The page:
If price were the only issue, half of America’s economy will not, could not, would not, exist. In the absence of price considerations, quality, service, performance, confidence and personal relationships guide the vast majority of all business relationships. All too often, we allow our customers to emphasize and overstate pricing issues, as compared to true value issues associated with the balance of “the contract.”

If a product costs $1, what is its actual cost if, in fact, it is never received? In this scenario, would free provide additional value? Creating “added value” seems to be the buzzword of the new century. I’m not sure that anything has been added, such as octane to gasoline, but I do suggest that we need to be able to define and establish true value to our customers. Yes, our customers need to be better informed. We are in a position to do so, and the only ones willing to do it.

If price is a much more precise and tangible factor, how do we better define these secondary features and benefits, bringing similar clarity and definition? Ahhhh, this is where selling becomes pure. This is also what will define and protect salespeople in the new economy.

By nature of the buying and selling relationship, we must do a better job of bringing significant definition to the role we play, its value, and its priority.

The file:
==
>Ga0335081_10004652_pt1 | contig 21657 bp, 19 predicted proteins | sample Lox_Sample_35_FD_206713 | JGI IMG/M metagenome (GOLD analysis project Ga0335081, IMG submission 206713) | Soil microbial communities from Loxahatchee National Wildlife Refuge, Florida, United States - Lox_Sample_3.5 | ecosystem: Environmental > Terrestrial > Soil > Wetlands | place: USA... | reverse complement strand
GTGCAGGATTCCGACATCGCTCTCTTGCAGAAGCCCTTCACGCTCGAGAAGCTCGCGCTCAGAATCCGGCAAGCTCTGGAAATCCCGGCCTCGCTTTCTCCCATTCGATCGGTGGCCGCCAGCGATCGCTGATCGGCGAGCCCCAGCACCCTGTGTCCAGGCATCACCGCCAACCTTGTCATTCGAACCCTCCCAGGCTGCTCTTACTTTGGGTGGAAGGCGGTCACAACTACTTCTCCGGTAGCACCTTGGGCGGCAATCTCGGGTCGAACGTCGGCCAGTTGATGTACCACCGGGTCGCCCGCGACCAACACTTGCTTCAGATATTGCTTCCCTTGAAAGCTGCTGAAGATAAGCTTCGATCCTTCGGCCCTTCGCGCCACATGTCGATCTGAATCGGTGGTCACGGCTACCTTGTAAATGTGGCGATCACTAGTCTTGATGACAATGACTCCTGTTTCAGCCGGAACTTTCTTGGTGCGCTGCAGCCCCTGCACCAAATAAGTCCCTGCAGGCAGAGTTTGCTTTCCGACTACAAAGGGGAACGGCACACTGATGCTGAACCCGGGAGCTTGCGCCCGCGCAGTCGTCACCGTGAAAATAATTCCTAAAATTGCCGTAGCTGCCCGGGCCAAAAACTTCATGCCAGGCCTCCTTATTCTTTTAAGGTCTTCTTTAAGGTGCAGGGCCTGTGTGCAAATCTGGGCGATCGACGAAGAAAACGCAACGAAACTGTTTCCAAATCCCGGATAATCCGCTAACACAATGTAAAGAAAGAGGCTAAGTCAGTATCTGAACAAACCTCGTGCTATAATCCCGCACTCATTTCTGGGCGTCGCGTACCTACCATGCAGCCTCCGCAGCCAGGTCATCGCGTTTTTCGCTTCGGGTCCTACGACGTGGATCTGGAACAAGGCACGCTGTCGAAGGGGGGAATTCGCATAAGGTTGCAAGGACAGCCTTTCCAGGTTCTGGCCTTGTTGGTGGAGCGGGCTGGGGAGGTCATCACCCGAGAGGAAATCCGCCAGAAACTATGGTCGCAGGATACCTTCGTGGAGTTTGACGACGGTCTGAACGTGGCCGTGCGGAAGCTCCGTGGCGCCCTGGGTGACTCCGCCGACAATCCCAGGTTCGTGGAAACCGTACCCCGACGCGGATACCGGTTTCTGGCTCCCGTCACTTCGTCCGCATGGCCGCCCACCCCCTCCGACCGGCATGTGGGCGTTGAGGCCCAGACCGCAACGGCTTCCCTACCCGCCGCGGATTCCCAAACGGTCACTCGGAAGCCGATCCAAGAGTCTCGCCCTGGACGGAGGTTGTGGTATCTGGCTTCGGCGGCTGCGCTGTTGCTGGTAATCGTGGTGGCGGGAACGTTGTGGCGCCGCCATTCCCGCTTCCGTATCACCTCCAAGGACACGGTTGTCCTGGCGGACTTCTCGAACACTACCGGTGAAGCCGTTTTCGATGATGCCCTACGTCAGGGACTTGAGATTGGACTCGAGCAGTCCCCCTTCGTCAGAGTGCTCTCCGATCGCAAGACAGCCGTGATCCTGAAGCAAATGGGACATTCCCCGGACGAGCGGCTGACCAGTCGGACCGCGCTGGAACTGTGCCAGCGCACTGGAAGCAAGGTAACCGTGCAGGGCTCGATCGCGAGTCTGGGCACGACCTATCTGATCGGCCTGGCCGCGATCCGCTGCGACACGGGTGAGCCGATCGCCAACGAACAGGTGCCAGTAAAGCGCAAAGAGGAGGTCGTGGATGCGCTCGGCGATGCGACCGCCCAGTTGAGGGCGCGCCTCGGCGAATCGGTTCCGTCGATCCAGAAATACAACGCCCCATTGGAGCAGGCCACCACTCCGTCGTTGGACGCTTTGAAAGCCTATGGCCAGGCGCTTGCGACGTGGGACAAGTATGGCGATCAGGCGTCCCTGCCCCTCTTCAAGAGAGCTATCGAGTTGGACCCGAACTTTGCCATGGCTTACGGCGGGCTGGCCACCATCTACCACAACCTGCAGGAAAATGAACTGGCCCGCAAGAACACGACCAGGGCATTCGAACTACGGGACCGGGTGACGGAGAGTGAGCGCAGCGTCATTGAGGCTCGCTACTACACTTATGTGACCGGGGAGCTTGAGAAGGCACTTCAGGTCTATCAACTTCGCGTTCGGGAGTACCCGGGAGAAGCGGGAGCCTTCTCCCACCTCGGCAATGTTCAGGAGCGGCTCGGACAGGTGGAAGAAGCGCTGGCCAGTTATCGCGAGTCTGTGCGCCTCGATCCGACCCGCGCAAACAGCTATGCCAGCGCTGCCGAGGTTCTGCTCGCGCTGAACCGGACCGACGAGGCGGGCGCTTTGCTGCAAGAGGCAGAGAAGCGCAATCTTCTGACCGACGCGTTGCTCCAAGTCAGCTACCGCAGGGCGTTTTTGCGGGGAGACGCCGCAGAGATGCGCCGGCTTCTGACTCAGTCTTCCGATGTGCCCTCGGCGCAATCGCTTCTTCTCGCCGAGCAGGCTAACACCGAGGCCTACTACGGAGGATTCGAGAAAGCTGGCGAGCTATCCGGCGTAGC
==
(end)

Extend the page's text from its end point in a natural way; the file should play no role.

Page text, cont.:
If I had to define a single factor, one that translates to more sales in American business, it would be – without question – relationships. Fortunately, loyalty based solely on performance and established mutual benefit will rule in the buying and selling of commerce in the United States. Relationships suggest an understanding of the mutual value relating to service, confidence, performance, and in many cases, quality as well.

The problem comes in our ability to quantify this value. I believe many of us side step this most important of opportunities. Few of us wish to self promote, particularly to individuals with whom we enjoy a strong working relationship. It may become easier to allow them to focus on price, and hope that these “other considerations” will assist in a fortuitous outcome and conclusion. Come on. Are you truly willing to bank your fortunes on the potentially misinformed? If so, it may be time to get out of sales.

It is now time to bring definition and specifics to your value as a resource, and the ultimate sale and contract. What are your consistent service, confident hand, and past performance worth? A heck of a lot more than price! Incorporate these equations into each and every one of your sales presentations. With practice, this can be done effectively, not in a self-serving way, but in an informational way for those who may be misinformed.